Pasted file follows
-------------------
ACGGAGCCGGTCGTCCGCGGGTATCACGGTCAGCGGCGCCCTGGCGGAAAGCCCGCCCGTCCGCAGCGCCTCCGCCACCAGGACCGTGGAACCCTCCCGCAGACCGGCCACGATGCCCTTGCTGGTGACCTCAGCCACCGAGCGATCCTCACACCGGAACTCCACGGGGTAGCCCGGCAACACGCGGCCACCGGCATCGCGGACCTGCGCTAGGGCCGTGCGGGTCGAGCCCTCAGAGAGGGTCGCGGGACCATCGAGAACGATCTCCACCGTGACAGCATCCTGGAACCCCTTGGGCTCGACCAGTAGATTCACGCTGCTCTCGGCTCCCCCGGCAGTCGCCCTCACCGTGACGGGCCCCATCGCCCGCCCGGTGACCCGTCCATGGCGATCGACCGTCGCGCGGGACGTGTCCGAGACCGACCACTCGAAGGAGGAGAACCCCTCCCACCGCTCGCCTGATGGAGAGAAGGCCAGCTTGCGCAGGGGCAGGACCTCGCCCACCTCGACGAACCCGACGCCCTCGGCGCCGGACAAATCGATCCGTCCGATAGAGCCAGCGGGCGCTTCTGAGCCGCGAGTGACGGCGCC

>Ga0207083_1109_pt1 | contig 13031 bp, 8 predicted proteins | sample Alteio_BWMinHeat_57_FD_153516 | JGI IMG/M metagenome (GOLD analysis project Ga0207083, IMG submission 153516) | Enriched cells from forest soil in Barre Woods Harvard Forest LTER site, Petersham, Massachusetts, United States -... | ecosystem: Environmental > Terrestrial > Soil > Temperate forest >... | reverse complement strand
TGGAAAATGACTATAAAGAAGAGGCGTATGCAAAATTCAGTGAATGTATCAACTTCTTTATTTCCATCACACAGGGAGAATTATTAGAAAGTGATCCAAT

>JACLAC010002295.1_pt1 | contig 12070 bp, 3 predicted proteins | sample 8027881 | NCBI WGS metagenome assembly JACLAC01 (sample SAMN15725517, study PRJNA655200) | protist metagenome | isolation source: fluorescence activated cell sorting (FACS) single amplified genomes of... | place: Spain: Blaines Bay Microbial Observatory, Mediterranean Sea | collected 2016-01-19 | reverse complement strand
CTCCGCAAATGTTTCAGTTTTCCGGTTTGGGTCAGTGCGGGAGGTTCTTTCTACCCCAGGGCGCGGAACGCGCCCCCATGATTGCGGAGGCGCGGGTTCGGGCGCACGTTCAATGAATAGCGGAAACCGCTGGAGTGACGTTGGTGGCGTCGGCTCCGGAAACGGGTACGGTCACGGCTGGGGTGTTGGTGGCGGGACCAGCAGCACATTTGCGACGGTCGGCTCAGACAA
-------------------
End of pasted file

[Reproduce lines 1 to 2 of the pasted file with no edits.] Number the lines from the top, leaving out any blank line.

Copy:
ACGGAGCCGGTCGTCCGCGGGTATCACGGTCAGCGGCGCCCTGGCGGAAAGCCCGCCCGTCCGCAGCGCCTCCGCCACCAGGACCGTGGAACCCTCCCGCAGACCGGCCACGATGCCCTTGCTGGTGACCTCAGCCACCGAGCGATCCTCACACCGGAACTCCACGGGGTAGCCCGGCAACACGCGGCCACCGGCATCGCGGACCTGCGCTAGGGCCGTGCGGGTCGAGCCCTCAGAGAGGGTCGCGGGACCATCGAGAACGATCTCCACCGTGACAGCATCCTGGAACCCCTTGGGCTCGACCAGTAGATTCACGCTGCTCTCGGCTCCCCCGGCAGTCGCCCTCACCGTGACGGGCCCCATCGCCCGCCCGGTGACCCGTCCATGGCGATCGACCGTCGCGCGGGACGTGTCCGAGACCGACCACTCGAAGGAGGAGAACCCCTCCCACCGCTCGCCTGATGGAGAGAAGGCCAGCTTGCGCAGGGGCAGGACCTCGCCCACCTCGACGAACCCGACGCCCTCGGCGCCGGACAAATCGATCCGTCCGATAGAGCCAGCGGGCGCTTCTGAGCCGCGAGTGACGGCGCC

>Ga0207083_1109_pt1 | contig 13031 bp, 8 predicted proteins | sample Alteio_BWMinHeat_57_FD_153516 | JGI IMG/M metagenome (GOLD analysis project Ga0207083, IMG submission 153516) | Enriched cells from forest soil in Barre Woods Harvard Forest LTER site, Petersham, Massachusetts, United States -... | ecosystem: Environmental > Terrestrial > Soil > Temperate forest >... | reverse complement strand